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J Cell Biol. 1996 Dec;135(6 Pt 2):1899-911.

Quantitative analysis of cadherin-catenin-actin reorganization during development of cell-cell adhesion.

Author information

1
Department of Molecular and Cellular Physiology, Stanford University School of Medicine, California 94305-5426, USA.

Abstract

Epithelial cell-cell adhesion requires interactions between opposing extracellular domains of E-cadherin, and among the cytoplasmic domain of E-cadherin, catenins, and actin cytoskeleton. Little is known about how the cadherin-catenin-actin complex is assembled upon cell-cell contact, or how these complexes initiate and strengthen adhesion. We have used time-lapse differential interference contrast (DIC) imaging to observe the development of cell-cell contacts, and quantitative retrospective immunocytochemistry to measure recruitment of proteins to those contacts. We show that E-cadherin, alpha-catenin, and beta-catenin, but not plakoglobin, coassemble into Triton X-100 insoluble (TX-insoluble) structures at cell-cell contacts with kinetics similar to those for strengthening of E-cadherin-mediated cell adhesion (Angres, B., A. Barth, and W.J. Nelson. 1996. J. Cell Biol. 134:549-557). TX-insoluble E-cadherin, alpha-catenin, and beta-catenin colocalize along cell-cell contacts in spatially discrete micro-domains which we designate "puncta," and the relative amounts of each protein in each punctum increase proportionally. As the length of the contact increases, the number of puncta increases proportionally along the contact and each punctum is associated with a bundle of actin filaments. These results indicate that localized clustering of E-cadherin/catenin complexes into puncta and their association with actin is involved in initiating cell contacts. Subsequently, the spatial ordering of additional puncta along the contact may be involved in zippering membranes together, resulting in rapid strengthening of adhesion.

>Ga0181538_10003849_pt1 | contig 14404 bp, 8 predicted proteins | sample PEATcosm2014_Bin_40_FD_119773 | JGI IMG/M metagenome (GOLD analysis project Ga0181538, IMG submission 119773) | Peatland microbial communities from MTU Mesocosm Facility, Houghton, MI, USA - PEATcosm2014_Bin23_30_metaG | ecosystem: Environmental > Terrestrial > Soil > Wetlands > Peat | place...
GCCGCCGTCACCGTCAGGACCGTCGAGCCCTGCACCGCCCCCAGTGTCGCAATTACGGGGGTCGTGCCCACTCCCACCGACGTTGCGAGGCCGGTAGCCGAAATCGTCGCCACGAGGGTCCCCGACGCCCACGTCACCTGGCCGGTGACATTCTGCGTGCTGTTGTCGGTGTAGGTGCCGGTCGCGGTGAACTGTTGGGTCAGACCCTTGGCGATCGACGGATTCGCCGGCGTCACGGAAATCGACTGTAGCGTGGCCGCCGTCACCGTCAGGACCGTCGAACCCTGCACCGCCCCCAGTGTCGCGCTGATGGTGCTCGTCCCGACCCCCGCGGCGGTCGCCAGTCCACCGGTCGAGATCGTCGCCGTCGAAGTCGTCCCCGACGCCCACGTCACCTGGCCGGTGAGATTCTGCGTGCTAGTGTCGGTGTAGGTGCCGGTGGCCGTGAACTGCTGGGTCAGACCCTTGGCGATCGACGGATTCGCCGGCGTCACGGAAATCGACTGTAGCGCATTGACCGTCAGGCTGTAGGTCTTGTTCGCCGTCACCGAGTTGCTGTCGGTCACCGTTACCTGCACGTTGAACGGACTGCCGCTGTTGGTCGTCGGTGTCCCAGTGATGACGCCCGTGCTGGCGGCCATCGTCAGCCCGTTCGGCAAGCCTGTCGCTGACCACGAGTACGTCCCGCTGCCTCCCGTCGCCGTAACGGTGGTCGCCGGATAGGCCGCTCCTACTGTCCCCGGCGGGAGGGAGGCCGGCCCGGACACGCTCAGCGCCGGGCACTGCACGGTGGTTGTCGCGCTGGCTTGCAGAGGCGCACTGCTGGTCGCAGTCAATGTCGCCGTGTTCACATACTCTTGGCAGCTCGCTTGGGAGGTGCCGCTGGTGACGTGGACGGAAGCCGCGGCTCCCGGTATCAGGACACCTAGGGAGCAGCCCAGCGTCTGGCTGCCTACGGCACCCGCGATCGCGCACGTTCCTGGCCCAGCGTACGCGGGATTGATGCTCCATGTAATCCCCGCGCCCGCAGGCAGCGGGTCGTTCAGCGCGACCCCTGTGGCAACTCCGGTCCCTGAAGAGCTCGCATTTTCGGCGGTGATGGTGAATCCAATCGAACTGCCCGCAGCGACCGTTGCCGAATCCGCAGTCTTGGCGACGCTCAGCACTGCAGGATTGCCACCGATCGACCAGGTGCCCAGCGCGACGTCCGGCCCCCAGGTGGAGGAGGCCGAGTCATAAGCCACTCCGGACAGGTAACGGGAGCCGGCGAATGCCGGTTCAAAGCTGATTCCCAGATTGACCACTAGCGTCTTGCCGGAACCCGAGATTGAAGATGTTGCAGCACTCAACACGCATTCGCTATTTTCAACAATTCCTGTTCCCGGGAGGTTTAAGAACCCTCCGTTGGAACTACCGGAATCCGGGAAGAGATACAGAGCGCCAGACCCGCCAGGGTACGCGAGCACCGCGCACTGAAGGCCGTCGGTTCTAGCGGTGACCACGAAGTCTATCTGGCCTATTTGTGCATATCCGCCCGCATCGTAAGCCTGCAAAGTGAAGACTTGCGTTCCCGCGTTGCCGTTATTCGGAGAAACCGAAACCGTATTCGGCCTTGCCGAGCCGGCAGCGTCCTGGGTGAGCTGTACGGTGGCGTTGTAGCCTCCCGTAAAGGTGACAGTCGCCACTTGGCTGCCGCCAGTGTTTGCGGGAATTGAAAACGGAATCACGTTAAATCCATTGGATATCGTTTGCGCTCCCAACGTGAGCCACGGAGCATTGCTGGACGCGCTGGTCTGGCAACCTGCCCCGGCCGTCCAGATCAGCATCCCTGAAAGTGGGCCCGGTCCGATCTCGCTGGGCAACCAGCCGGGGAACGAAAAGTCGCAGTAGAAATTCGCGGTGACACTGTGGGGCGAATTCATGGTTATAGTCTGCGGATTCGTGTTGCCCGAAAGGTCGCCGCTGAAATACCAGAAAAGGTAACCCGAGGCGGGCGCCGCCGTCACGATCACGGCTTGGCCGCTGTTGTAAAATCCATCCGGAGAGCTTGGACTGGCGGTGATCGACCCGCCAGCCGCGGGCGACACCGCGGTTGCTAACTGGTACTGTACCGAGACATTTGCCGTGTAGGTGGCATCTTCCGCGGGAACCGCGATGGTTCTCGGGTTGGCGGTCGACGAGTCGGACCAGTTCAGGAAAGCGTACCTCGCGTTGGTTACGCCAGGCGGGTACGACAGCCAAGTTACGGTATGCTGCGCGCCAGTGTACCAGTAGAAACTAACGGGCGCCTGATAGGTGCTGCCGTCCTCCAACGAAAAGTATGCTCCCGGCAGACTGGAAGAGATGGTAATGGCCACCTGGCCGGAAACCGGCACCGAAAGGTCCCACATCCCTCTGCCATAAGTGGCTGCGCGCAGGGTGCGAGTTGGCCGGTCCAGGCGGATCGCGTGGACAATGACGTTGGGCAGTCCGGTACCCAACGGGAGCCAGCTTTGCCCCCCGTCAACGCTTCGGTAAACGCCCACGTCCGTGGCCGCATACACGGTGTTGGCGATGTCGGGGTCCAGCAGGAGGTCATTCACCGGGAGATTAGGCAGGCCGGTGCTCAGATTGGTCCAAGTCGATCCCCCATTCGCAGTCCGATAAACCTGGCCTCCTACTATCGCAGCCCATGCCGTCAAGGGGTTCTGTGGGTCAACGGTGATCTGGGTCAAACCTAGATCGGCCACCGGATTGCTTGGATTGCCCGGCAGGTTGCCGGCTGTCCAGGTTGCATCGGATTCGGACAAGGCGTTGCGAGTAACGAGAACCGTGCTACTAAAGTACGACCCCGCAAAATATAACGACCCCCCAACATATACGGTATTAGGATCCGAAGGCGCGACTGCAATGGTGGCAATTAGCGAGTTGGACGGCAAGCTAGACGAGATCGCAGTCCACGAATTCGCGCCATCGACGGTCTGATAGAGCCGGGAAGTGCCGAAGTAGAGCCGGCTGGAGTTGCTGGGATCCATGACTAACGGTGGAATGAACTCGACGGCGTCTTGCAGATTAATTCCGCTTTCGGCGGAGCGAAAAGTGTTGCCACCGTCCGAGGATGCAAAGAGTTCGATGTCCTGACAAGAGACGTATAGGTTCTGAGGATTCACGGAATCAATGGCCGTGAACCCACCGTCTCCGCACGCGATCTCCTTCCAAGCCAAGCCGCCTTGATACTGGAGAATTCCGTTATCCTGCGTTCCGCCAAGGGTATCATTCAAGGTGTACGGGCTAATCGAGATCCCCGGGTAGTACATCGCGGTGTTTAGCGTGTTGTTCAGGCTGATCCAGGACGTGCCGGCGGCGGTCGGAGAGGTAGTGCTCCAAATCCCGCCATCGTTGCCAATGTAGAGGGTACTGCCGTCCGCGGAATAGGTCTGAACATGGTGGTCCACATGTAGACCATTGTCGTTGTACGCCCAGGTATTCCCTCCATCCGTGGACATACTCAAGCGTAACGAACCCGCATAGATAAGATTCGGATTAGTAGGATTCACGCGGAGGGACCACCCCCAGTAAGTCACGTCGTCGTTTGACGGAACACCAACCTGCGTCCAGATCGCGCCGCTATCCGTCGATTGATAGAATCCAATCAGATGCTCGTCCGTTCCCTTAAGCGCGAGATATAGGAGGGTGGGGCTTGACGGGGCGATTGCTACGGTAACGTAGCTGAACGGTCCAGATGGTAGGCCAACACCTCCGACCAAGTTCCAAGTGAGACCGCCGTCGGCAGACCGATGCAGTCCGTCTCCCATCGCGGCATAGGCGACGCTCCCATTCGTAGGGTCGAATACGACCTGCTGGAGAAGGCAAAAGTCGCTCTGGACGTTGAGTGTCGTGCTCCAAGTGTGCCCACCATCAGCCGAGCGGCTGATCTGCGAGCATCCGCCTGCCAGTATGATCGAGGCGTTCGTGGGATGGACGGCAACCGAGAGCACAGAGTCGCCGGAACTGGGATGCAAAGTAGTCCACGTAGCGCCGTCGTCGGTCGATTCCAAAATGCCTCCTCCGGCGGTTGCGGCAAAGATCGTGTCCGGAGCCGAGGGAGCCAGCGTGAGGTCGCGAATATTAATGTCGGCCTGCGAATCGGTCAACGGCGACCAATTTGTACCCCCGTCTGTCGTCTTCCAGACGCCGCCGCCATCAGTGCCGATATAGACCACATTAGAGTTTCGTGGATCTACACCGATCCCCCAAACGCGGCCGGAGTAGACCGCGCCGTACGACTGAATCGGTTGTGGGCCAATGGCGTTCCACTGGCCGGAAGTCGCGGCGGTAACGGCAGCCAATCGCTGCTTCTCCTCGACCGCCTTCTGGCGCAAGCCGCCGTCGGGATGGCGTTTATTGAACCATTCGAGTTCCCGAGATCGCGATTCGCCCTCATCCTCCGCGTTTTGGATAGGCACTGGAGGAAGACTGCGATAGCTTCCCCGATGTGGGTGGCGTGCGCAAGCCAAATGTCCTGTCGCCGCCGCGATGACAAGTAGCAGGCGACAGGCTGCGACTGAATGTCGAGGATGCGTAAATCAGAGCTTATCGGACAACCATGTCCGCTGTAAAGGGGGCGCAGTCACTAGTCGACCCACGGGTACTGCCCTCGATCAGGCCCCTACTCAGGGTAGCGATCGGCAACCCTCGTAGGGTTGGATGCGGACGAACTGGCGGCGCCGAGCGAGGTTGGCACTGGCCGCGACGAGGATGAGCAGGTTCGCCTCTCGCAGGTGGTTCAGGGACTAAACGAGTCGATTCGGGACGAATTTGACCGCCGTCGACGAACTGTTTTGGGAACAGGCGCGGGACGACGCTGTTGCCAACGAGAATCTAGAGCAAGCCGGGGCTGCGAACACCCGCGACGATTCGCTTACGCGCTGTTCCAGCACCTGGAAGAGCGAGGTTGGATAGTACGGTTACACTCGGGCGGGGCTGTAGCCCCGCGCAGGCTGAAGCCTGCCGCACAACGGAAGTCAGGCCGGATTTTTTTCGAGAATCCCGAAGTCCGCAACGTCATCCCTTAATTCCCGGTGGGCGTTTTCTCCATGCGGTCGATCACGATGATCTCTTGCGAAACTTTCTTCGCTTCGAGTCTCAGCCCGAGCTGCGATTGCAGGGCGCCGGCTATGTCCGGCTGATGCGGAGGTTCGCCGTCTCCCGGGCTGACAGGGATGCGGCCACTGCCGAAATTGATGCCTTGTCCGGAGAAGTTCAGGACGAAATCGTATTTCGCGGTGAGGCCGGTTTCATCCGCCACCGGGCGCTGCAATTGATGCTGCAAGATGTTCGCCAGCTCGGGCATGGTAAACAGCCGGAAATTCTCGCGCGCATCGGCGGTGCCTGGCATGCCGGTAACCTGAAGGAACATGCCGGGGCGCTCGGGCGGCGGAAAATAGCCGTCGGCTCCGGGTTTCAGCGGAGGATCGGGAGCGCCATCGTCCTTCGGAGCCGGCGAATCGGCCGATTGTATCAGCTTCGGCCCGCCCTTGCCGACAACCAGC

PMID:
8991100
PMCID:
PMC2133977
[Indexed for MEDLINE]
Free PMC Article

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